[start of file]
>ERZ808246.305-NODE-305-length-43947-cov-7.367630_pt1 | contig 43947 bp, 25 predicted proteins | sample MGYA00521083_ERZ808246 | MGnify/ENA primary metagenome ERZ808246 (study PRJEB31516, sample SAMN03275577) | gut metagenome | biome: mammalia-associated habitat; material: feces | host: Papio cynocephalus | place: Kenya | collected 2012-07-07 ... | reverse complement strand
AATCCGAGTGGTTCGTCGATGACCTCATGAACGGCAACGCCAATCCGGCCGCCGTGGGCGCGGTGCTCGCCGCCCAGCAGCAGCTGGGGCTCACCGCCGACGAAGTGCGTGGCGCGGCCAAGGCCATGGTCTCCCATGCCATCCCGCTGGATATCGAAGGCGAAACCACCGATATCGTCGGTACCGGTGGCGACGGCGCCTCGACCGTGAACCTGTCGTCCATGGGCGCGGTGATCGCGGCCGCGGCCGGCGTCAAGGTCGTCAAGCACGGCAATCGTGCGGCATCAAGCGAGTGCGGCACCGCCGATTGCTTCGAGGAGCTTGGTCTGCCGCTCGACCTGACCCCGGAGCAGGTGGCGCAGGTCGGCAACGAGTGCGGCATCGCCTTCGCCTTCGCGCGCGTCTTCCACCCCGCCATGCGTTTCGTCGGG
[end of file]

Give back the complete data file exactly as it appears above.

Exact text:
>ERZ808246.305-NODE-305-length-43947-cov-7.367630_pt1 | contig 43947 bp, 25 predicted proteins | sample MGYA00521083_ERZ808246 | MGnify/ENA primary metagenome ERZ808246 (study PRJEB31516, sample SAMN03275577) | gut metagenome | biome: mammalia-associated habitat; material: feces | host: Papio cynocephalus | place: Kenya | collected 2012-07-07 ... | reverse complement strand
AATCCGAGTGGTTCGTCGATGACCTCATGAACGGCAACGCCAATCCGGCCGCCGTGGGCGCGGTGCTCGCCGCCCAGCAGCAGCTGGGGCTCACCGCCGACGAAGTGCGTGGCGCGGCCAAGGCCATGGTCTCCCATGCCATCCCGCTGGATATCGAAGGCGAAACCACCGATATCGTCGGTACCGGTGGCGACGGCGCCTCGACCGTGAACCTGTCGTCCATGGGCGCGGTGATCGCGGCCGCGGCCGGCGTCAAGGTCGTCAAGCACGGCAATCGTGCGGCATCAAGCGAGTGCGGCACCGCCGATTGCTTCGAGGAGCTTGGTCTGCCGCTCGACCTGACCCCGGAGCAGGTGGCGCAGGTCGGCAACGAGTGCGGCATCGCCTTCGCCTTCGCGCGCGTCTTCCACCCCGCCATGCGTTTCGTCGGG